Pupils who are not able to keep up with the pace of the phonics programme, or those who are new to school, are quickly given support to catch up with their peers. As a result, most pupils learn to read accurately and fluently during their time in school.

Leaders have clear systems in place to quickly identify the needs of pupils with SEND.

These pupils are well supported and access the full curriculum. Leaders also provide effective support for the high proportion of pupils who speak English as an additional language. In early years, leaders focus on developing children's language and communication.

This helps children to make new friends and to confidently access each area of learning.

Pupils conduct themselves well in school. Lessons are very rarely disrupted by pupils' behaviour.

This ensures that pupils are focused on their learning in lessons.

Pupils are polite and responsible. They have a voice in how the school can be improved.

For example, they have communicated their ideas about how to make lunchtimes better. Pupils enjoy using British sign language to support their communication and learning. Pupils learn to sign words and phrases in different topics.

This helps all pupils to be included in all aspects of school life.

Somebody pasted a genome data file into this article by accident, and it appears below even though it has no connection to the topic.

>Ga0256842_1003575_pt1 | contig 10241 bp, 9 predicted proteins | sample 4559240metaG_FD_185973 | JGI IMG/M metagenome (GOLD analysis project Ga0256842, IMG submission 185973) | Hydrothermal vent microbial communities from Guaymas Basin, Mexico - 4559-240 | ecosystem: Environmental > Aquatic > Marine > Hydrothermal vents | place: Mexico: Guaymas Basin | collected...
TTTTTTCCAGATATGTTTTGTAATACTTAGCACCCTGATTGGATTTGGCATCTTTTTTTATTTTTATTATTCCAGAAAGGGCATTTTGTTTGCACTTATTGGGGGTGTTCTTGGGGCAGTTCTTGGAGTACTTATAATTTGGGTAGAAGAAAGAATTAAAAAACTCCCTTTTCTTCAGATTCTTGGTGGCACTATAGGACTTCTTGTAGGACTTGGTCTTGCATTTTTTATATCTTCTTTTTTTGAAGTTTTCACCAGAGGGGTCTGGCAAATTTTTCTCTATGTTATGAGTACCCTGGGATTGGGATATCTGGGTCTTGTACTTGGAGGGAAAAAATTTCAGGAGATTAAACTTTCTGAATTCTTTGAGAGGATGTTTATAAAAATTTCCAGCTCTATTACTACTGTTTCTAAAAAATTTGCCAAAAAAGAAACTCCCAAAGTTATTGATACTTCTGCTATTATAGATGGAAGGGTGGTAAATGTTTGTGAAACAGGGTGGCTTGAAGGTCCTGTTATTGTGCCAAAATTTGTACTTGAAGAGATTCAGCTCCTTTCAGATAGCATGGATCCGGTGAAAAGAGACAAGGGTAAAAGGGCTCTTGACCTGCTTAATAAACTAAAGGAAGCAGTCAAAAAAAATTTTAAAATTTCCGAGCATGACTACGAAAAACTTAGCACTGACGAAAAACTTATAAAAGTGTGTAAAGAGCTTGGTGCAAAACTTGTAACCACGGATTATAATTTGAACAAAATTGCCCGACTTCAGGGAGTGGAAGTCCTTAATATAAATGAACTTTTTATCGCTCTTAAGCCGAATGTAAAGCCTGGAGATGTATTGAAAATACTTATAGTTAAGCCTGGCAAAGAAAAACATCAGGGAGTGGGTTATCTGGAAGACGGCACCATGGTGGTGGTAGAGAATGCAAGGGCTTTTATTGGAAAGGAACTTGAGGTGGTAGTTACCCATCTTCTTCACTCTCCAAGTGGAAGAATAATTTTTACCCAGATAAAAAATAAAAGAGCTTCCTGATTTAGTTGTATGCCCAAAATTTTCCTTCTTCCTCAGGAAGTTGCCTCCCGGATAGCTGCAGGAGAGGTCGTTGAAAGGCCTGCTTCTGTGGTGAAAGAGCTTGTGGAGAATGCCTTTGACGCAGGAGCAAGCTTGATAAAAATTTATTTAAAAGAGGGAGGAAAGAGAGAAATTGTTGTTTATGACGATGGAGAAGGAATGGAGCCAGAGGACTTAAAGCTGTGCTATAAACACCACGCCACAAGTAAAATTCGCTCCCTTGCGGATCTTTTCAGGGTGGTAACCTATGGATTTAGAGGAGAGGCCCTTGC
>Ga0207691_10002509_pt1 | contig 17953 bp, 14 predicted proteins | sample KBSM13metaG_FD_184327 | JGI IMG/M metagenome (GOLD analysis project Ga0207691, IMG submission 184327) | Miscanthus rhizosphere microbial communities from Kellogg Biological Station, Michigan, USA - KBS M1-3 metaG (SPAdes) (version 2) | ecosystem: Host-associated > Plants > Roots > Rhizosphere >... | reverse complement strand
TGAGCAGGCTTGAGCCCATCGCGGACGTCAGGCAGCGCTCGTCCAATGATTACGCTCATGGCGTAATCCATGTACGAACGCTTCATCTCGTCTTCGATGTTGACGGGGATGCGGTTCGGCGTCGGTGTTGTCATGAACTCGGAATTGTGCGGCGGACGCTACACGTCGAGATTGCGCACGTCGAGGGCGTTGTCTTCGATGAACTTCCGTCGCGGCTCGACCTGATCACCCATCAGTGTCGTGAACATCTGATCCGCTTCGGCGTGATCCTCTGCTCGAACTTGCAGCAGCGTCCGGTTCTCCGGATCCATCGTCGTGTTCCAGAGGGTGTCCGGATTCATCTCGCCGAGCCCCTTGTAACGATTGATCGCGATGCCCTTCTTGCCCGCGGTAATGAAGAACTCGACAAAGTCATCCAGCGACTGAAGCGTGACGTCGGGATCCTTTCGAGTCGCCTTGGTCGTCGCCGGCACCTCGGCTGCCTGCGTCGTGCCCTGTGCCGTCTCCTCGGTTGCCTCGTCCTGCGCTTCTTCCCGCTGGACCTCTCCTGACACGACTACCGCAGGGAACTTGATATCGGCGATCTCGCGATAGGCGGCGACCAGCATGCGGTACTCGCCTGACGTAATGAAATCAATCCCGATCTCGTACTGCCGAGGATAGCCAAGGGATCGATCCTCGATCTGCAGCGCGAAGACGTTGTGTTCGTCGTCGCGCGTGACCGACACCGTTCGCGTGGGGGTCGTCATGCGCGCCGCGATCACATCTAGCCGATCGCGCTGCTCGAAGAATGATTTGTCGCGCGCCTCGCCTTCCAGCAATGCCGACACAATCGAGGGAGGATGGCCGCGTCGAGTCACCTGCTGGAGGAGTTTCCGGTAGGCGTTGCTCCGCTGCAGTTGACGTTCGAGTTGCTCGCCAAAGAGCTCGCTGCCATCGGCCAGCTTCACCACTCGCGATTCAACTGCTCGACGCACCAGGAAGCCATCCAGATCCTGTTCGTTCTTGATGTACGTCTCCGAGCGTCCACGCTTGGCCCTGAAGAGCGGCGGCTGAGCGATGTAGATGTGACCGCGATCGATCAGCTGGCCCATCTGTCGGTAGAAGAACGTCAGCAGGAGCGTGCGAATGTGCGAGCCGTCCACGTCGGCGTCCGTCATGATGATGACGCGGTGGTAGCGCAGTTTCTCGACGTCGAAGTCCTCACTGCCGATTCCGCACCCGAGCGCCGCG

Pupils engage with members of the wider community through a range of events. They are taught to be healthy and active.

Pupils appreciate other cultures, faiths and beliefs. They are tolerant and respectful and value the importance of everyone being treated equally.

The school is well led and managed.

Governors, members of the trust and leaders have an accurate understanding of the school's strengths and areas for improvement. Governors provide effective support and challenge for leaders. Staff feel supported by leaders and their workload and well-being are considered and prioritised.


The arrangements for safeguarding are effective.

Leaders have ensured that all staff are well trained in safeguarding. Staff know how to keep pupils safe.

They identify pupils who may be at potential risk of harm. Staff make effective use of the clear systems in place to report any safeguarding concerns. Leaders follow up these concerns diligently.

They ensure that vulnerable pupils receive effective support when it is needed.

Pupils learn how to keep themselves safe. This includes when they are online.

Pupils also learn how to stay safe outside school. For example, they understand fire safety.

What does the school need to do to improve?

(Information for the school and appropriate authority)

• In a small number of subjects, leaders have not clearly identified the important knowledge that is essential for pupils' future learning.

This means that gaps are sometimes missed in pupils' prior learning. This stops pupils from building on what they already know. Leaders should clearly identify the key knowledge for pupils to learn from early years to Year 6 to ensure that pupils know and remember more of their learning.

• Leaders have not ensured that pupils in key stage 2 learn another language. This means that pupils are not as well prepared for this curriculum area when they move on to their secondary schools. Leaders should consider including another language in the curriculum, so that pupils are better prepared for future learning in key stage 3.